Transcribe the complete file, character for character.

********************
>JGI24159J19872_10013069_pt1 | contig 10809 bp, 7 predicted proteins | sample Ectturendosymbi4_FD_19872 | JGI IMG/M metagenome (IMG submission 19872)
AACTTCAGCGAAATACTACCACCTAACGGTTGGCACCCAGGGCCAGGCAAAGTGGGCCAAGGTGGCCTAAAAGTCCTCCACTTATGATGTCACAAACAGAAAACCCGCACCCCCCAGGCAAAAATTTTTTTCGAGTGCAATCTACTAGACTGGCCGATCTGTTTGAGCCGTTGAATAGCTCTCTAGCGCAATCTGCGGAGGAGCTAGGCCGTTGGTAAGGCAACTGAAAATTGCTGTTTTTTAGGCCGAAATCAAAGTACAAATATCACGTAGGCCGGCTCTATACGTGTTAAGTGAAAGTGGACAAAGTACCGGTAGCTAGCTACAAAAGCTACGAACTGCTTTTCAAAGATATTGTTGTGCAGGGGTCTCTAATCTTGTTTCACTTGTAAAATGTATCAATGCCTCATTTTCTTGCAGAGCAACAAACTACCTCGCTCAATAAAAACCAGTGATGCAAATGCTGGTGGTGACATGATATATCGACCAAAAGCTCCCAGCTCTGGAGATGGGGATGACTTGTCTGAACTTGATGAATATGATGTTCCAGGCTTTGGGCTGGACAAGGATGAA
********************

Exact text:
>JGI24159J19872_10013069_pt1 | contig 10809 bp, 7 predicted proteins | sample Ectturendosymbi4_FD_19872 | JGI IMG/M metagenome (IMG submission 19872)
AACTTCAGCGAAATACTACCACCTAACGGTTGGCACCCAGGGCCAGGCAAAGTGGGCCAAGGTGGCCTAAAAGTCCTCCACTTATGATGTCACAAACAGAAAACCCGCACCCCCCAGGCAAAAATTTTTTTCGAGTGCAATCTACTAGACTGGCCGATCTGTTTGAGCCGTTGAATAGCTCTCTAGCGCAATCTGCGGAGGAGCTAGGCCGTTGGTAAGGCAACTGAAAATTGCTGTTTTTTAGGCCGAAATCAAAGTACAAATATCACGTAGGCCGGCTCTATACGTGTTAAGTGAAAGTGGACAAAGTACCGGTAGCTAGCTACAAAAGCTACGAACTGCTTTTCAAAGATATTGTTGTGCAGGGGTCTCTAATCTTGTTTCACTTGTAAAATGTATCAATGCCTCATTTTCTTGCAGAGCAACAAACTACCTCGCTCAATAAAAACCAGTGATGCAAATGCTGGTGGTGACATGATATATCGACCAAAAGCTCCCAGCTCTGGAGATGGGGATGACTTGTCTGAACTTGATGAATATGATGTTCCAGGCTTTGGGCTGGACAAGGATGAA